Animal Information

Dogs Allow us to Experience Unconditional Affection

“How will I know
in the thicket ahead
is danger or treasure
when Body my good
bright dog is dead?”
May Swenson

Dog walking on the fieldThe following column is from our hometown newspaper “The Missoulian” from Missoula, Montana. Richard Geary, the author, is a rancher in Helmville, Montana. He can be reached at bbugres@gmail.com We have enjoyed his writing for many years but this particular one really resonated with my heart.

Perhaps it is because I have chosen to be a Pet Grief Coach and assist those who are on the healing journey. Many people who have never had a close companion and best friend, who wears fur, may not understand the depth of love that has been shared.

Enjoy his writings and reminisce about an animal you have loved and lost in your life. Remember we are always looking for stories to share in  www.ILovePetStories.com Check it out, you will enjoy reading the stories of other animal advocates.

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I got into my pickup Friday morning, and it was the first time since 1991 that there wasn’t a dog on the seat anxious to go somewhere. That’s a large void. Many people don’t stay married that long.

The Buddhists say that there is attraction, and there is affection. With attraction a person is concerned more with him- or herself in the relationship, and with affection the person worries more about the other party. Affection is healthier, and that’s what dogs allow us to experience. We don’t get many chances like that with people. Sooner or later we’re going to be disappointed or betrayed by the other, or we’ll be the source of disappointment or betrayal.

These two phenomena might not be permanent, but they’re going to happen, and the memories linger.

Being a confirmed misanthrope, almost every day I’m proved right in my belief. I depended on my dog to fill the emptiness I found in my dealings with most people.
In the 12 years I spent with the dog before this one, there were only two days when he was out of the sound of my voice. With this last dog, I was only away from him a couple times when I was hospitalized from accidents with animals. I knew he was in perfect hands and comfortable, but I worried.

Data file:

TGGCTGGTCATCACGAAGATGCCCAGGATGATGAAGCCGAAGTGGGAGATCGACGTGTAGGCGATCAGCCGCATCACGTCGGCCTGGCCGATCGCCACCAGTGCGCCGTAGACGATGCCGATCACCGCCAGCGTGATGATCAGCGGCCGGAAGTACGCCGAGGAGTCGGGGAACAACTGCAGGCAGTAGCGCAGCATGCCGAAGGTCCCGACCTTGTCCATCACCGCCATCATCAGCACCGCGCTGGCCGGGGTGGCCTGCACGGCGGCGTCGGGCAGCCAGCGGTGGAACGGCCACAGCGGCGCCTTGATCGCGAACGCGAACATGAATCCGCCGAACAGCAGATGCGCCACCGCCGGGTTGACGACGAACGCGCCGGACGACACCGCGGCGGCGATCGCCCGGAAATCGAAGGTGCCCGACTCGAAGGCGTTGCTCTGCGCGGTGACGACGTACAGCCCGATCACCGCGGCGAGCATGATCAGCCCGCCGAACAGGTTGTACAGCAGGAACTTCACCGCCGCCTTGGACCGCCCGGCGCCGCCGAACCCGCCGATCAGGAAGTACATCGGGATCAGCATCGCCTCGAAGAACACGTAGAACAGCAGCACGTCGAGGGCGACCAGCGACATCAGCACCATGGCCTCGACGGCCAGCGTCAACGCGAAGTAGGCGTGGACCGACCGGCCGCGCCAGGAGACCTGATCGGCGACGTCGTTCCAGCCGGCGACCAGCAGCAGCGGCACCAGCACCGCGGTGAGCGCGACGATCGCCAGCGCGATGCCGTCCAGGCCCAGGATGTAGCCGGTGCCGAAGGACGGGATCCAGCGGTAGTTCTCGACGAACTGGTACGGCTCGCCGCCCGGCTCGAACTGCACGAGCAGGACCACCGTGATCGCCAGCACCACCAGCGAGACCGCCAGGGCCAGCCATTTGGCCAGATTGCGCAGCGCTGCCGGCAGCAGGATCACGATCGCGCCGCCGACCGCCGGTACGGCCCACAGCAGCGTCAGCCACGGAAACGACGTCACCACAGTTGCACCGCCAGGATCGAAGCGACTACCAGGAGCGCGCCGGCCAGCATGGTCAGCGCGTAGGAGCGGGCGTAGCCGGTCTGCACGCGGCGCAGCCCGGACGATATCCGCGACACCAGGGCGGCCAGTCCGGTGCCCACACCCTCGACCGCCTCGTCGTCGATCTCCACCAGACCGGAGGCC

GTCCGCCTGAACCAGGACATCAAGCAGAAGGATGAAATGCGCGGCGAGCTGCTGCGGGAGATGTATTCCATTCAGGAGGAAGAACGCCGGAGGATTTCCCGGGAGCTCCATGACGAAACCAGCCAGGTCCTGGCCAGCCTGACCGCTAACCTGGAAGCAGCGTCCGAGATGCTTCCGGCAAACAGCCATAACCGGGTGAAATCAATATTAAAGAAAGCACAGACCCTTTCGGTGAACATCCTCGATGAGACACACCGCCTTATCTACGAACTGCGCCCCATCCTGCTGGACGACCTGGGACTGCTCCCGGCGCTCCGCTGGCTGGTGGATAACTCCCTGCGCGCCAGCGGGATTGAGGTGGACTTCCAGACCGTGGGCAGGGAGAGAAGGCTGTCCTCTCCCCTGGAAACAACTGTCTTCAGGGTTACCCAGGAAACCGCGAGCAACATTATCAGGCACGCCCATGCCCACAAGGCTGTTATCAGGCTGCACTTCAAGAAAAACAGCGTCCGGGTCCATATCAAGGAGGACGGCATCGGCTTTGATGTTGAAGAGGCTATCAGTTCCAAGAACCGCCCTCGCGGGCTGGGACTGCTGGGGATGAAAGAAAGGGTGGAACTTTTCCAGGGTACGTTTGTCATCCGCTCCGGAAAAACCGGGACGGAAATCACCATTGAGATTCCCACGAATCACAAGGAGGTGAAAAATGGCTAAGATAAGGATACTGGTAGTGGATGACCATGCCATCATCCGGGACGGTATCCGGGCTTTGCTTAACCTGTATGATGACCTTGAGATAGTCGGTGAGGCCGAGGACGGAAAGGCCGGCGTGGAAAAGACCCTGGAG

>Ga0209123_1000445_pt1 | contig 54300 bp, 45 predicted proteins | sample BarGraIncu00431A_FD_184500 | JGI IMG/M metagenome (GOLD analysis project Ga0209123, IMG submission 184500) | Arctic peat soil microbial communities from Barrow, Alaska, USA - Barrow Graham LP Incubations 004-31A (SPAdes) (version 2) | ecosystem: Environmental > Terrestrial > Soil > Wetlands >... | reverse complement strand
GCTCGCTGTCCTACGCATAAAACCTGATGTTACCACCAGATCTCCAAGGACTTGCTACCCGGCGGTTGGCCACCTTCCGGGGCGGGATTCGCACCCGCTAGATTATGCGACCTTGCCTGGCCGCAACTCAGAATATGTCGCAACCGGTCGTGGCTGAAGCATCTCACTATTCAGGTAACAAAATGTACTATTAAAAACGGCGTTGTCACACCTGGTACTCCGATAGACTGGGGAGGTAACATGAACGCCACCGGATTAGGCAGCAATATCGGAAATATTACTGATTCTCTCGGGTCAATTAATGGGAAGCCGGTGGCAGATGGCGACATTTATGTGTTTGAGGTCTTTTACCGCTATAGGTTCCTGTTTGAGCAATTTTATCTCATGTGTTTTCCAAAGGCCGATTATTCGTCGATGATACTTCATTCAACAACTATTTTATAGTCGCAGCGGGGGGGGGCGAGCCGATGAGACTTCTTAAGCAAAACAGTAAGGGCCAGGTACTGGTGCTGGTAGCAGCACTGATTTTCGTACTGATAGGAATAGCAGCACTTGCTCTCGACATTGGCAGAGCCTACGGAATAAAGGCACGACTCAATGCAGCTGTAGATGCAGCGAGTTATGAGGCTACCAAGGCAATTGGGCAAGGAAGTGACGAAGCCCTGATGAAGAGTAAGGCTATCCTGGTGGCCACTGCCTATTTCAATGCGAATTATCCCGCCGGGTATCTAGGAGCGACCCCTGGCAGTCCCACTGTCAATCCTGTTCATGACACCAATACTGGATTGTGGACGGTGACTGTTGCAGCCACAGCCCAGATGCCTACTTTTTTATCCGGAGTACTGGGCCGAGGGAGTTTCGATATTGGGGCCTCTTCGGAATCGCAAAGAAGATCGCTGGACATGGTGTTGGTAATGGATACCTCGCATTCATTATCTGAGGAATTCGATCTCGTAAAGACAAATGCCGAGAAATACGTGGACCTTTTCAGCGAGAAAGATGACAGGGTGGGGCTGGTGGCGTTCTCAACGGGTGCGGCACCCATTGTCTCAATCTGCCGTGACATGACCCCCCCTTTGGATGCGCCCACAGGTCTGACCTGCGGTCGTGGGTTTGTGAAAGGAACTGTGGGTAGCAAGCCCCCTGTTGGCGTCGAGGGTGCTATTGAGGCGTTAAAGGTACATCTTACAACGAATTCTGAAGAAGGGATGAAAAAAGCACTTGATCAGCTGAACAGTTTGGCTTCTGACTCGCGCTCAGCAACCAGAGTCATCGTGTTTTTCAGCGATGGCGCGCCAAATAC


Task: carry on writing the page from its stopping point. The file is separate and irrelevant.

My dogs went everywhere with me. I never left them behind. I took them into retail stores, and if they asked me to take the dog out, I avoided the place after that. My life was built around the dogs’ well being. Neither of them was ever cold at night, and they were never thirsty or hungry.

The trust between us was total and unconditional. My dog’s death a week ago left only three sentient beings whom I trust completely. I hope they trust me in the same non-judgmental manner.

From the rest of humanity, I try to maintain my emotional distance, or at least keep a wary eye on them, knowing that sooner or later something untoward will happen to put a pall on the relationship. I don’t put full responsibility on others, as many times I’m the perpetrator of the schism. My misanthropy extends to myself as well. I’m no different than the people I dislike.

So my world has changed with the passing of the dog. There’s no axis for my life to spin on. He was always my first consideration in everything, as was his father.

If I took a lady to dinner, the dog went with us. During the summer months, I rarely ate at restaurants unless I was sure there was good shade nearby. I always asked that my psychiatric appointments be made for early morning, when it was cool. Everything has been like that since 1991, and I never questioned it.

I’m a sad but free man now. I can do what I want after 25 years of being concerned primarily with my dogs.

The house is horribly empty. Even the cats are morose. I have one cat that preferred the dog’s company to mine, and the day after he died, the cat came in, made a circle in the house, and not finding his dog, left. I haven’t seem him since.

As time passes, I’ll find new freedoms I never realized I had given up due to the dogs. I don’t want another – not because of the inconvenience they bring with them, but because I can’t watch another dog die.

I’m aware of my new liberties already. I’ve suffered from a hernia the size of a gopher for the past 10 years. Foolishly, I never got it repaired because I didn’t want to saddle a good friend with the dog’s care. I learned the art of visceral manipulation and to drink a lot of liquid with my meals, although there were a few times I was close to a trip to the ER until I got my innards reorganized and back in place. I’ll get that taken care of.

Most importantly, I can move back to Brazil, hopefully in late November or early December. I would have gone in 2012, but I knew the dog didn’t have the heart to make the trip, and he probably would have been left sitting on a tropical tarmac to die of dehydration. I didn’t want to risk that.

I still tear up when I get into the empty pickup, and miss him horribly in the mornings. I hear his steps at times and turn, but there are only canine memories left for me. He’s ashes now, as is a big part of my life.

And so it goes.
Richard Geary,
Helmville, Montana

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